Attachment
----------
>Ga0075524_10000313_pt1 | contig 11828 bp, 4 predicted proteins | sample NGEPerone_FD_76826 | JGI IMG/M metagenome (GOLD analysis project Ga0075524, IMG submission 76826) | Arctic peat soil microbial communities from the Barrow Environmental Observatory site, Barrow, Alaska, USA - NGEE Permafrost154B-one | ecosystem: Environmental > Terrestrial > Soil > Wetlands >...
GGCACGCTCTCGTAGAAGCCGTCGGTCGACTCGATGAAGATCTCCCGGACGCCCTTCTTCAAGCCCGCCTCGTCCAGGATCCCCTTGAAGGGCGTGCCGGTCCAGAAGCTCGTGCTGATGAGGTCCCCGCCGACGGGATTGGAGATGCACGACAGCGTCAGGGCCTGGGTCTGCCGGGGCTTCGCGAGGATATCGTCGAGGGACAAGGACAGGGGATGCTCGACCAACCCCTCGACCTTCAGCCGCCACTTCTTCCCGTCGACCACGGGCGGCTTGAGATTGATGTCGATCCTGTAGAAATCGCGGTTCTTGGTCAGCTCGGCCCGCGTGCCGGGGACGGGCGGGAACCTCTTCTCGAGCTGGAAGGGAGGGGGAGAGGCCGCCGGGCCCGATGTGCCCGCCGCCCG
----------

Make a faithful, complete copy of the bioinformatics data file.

>Ga0075524_10000313_pt1 | contig 11828 bp, 4 predicted proteins | sample NGEPerone_FD_76826 | JGI IMG/M metagenome (GOLD analysis project Ga0075524, IMG submission 76826) | Arctic peat soil microbial communities from the Barrow Environmental Observatory site, Barrow, Alaska, USA - NGEE Permafrost154B-one | ecosystem: Environmental > Terrestrial > Soil > Wetlands >...
GGCACGCTCTCGTAGAAGCCGTCGGTCGACTCGATGAAGATCTCCCGGACGCCCTTCTTCAAGCCCGCCTCGTCCAGGATCCCCTTGAAGGGCGTGCCGGTCCAGAAGCTCGTGCTGATGAGGTCCCCGCCGACGGGATTGGAGATGCACGACAGCGTCAGGGCCTGGGTCTGCCGGGGCTTCGCGAGGATATCGTCGAGGGACAAGGACAGGGGATGCTCGACCAACCCCTCGACCTTCAGCCGCCACTTCTTCCCGTCGACCACGGGCGGCTTGAGATTGATGTCGATCCTGTAGAAATCGCGGTTCTTGGTCAGCTCGGCCCGCGTGCCGGGGACGGGCGGGAACCTCTTCTCGAGCTGGAAGGGAGGGGGAGAGGCCGCCGGGCCCGATGTGCCCGCCGCCCG